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Murray BrownFlag for United Kingdom of Great Britain and Northern Ireland

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Access VBA Rename column in backend database

Hi

I am using the following code given  to me by an expert to add a column to a linked Access table. How would I alter the code if I wanted to rename an existing column?

Thanks

Sub Add_Column_to_Backend(ByVal oTable As String, ByVal oColumn As String, ByVal oType As String)
    
    Dim strDbName As String 'Database name
    strDbName = GetLinkedDBName(oTable)
    Dim dbs As DAO.Database
    Dim tdf As DAO.TableDef
    Dim fld As DAO.Field
    Dim blnFieldExists As Boolean
    ''Set dbs = CurrentDb()
   
    Set dbs = OpenDatabase(strDbName)
    Set tdf = dbs.TableDefs(oTable)
    
    For Each fld In tdf.Fields
        If fld.Name = oColumn Then
            blnFieldExists = True
            Exit For
        End If
    Next
    
    If Not blnFieldExists Then
        If oType = "Date" Then
           Set fld = tdf.CreateField(oColumn, dbDate)
           fld.DefaultValue = "=Now()"
        ElseIf oType = "Text" Then
            Set fld = tdf.CreateField(oColumn, dbText)
        Else
            Set fld = tdf.CreateField(oColumn, dbText)
        End If
       
        tdf.Fields.Append fld
        MsgBox "New column & '" & oColumn & "' added to table '" & oTable & "'"
    End If
    
End Sub

Public Function GetLinkedDBName(TableName As String)
    Dim db As DAO.Database, Ret
    On Error GoTo DBNameErr
    Set db = CurrentDb()
    Ret = db.TableDefs(TableName).Connect
    GetLinkedDBName = Right(Ret, Len(Ret) - (InStr(1, Ret, "DATABASE=") + 8))
    Exit Function
DBNameErr:
    GetLinkedDBName = 0
End Function

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Avatar of John Tsioumpris
John Tsioumpris
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No code is attached
If you want to perform rename via code you need Jet SQL
ALTER TABLE Employees ALTER COLUMN ZipCode TEXT(10)

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Avatar of Murray Brown

ASKER

Sorry John. I have added the code in the original question
Have you checked the code and link i posted.
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Avatar of Fabrice Lambert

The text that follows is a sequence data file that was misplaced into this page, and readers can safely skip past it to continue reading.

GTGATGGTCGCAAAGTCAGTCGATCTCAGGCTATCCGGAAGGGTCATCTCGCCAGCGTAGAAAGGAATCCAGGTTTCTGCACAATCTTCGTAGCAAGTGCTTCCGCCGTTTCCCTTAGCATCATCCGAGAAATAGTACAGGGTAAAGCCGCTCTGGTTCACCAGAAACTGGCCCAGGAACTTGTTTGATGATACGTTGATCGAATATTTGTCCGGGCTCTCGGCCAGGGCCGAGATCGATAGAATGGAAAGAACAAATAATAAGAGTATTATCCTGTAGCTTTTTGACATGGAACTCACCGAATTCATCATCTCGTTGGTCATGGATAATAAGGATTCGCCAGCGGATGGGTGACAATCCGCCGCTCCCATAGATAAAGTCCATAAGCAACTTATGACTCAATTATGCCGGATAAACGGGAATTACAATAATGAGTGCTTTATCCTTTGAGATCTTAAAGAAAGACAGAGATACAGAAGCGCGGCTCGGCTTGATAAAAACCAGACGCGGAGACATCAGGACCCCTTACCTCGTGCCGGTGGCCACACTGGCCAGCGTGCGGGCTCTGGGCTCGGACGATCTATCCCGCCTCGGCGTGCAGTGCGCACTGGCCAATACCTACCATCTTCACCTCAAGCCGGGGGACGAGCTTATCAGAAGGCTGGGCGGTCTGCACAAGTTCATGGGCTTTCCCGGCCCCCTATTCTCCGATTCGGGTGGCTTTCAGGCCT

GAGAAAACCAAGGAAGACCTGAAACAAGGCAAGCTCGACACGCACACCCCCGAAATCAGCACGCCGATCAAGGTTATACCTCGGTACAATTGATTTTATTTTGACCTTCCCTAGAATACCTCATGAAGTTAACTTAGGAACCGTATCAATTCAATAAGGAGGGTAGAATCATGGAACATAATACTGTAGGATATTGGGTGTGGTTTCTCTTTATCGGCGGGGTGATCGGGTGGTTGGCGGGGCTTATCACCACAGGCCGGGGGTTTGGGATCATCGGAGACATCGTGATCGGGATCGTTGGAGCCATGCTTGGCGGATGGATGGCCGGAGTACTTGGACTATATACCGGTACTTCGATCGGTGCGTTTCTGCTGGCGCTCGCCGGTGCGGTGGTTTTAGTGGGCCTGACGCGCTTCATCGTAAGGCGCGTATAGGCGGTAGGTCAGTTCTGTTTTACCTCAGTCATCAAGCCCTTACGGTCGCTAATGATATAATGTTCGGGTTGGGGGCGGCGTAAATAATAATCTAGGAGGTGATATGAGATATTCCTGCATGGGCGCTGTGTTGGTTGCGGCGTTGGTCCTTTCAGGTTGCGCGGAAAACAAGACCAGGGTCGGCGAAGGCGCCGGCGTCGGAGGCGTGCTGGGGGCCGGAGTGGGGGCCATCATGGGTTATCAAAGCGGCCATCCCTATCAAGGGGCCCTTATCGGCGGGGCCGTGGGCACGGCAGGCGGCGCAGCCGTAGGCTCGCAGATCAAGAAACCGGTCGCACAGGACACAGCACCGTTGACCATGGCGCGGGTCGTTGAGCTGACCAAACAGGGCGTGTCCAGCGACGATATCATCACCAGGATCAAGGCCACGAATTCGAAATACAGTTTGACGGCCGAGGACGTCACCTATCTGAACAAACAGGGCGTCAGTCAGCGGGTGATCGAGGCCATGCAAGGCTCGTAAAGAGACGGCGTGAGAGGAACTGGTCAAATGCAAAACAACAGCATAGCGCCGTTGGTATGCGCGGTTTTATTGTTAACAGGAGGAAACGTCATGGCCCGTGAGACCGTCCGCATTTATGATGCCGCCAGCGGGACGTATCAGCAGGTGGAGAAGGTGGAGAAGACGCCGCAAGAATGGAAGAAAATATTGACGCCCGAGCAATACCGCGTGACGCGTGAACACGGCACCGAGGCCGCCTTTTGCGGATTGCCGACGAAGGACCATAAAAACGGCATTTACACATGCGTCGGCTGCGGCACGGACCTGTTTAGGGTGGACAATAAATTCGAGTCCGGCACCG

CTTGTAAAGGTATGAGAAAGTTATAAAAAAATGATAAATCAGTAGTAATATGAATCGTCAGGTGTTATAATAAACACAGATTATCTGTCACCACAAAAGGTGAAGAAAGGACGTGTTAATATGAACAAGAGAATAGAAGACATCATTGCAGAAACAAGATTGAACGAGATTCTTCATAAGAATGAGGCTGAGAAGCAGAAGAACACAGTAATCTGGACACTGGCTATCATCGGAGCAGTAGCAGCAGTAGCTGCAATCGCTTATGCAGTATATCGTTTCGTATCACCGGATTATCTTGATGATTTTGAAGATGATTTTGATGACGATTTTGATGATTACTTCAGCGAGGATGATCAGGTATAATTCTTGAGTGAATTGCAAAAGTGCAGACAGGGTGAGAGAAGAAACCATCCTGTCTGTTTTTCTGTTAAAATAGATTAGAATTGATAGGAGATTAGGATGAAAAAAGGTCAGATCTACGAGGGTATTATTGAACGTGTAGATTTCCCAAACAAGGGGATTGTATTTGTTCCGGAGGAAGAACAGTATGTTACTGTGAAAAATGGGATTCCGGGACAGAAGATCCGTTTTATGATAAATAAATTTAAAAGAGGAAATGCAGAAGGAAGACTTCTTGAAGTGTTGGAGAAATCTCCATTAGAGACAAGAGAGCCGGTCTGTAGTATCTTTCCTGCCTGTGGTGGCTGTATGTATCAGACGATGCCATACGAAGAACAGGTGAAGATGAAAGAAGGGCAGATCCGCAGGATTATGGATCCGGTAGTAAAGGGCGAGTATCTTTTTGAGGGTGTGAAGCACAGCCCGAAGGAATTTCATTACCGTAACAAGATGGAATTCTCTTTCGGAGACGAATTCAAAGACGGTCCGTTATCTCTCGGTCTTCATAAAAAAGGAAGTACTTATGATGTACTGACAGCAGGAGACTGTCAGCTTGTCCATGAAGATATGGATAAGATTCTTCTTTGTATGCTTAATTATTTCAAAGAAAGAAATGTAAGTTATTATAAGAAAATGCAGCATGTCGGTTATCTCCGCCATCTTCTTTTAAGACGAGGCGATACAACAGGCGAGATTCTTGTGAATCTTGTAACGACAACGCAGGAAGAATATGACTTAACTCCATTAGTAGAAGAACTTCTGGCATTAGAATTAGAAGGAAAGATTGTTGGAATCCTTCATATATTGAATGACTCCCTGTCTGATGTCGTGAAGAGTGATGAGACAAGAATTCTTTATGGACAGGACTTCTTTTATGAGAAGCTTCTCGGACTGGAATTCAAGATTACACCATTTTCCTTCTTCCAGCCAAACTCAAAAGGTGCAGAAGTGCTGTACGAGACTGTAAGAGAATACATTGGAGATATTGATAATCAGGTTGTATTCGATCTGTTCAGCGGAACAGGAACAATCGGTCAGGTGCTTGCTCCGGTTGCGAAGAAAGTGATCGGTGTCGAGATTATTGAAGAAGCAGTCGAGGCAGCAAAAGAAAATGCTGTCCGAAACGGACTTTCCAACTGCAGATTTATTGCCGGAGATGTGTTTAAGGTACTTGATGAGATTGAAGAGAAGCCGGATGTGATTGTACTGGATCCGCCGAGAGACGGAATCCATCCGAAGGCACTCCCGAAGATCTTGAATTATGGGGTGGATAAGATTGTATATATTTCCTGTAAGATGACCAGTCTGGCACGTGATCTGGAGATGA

Fabrice Lambert
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Obviously renaming a Field in your database table could result in issues with objects that are dependent on that Field. You'd need to replace all instances of the old Field with the new Field in your database. 


There's a new Find and Replace out that seems to be pretty robust:


https://accessdevtools.com/product/find-and-replace/?wmc-currency=USD


Seems like a good replacement for the older Rick Fisher product (that seems to no longer be in development).

Also, I don't think you can rename a column with the ALTER COLUMN DDL syntax. I believe you can only alter datatypes.


You could add a new column, update the new column with the contents of the old, and then drop the old column:


ALTER TABLE YourTable ADD NewColumn Text(50)

UPDATE YourTable SET NewColumn=OldColumn

ALTER TABLE YourTable DROP OldColumn


Or just use DAO:


Dim tbl As DAO.TableDef

Set tbl = Currentdb.TableDefs("YourTable")

tbl.Fields("OldColumn") = tbl.Fields("NewColumn")


Well @Scott is right
but of course you can add a column ..
ALTER TABLE Employees ADD COLUMN ZipCode2 TEXT(10)
Update the new Column from the Old column
DROP the old column
@Scott:
To my knowledge, dependant objects (I mean objects living under the Field object) are not an issue, they'll update accordingly.

But if you're thinking about objects or code using the Field, that's a different issue (more related to side impacts and debugging) wich should be taken into consideration before renaming.

As for adding a new column, copying the old one, deleting the old one via SQL, that doesn't look efficient to me.

I'm referring to objects, like a Form that has a control on it with that field as the ControlSource. If you rename that field, you'd have to modify the ControlSource value for that control to reflect the new name.


As for adding a new column, copying the old one, deleting the old one via SQL, that doesn't look efficient to me.          


I'm pretty sure that's what SQL Server and almost every other database does behind the scenes. I haven't run a trace (and I'm not sure a trace would even show that), but there's ample evidence to support it online (at least for DBs like MSSQL, MySQL, Oracle, etc).


That said, the DAO process seems to be simpler (at least to me).                      

thanks very much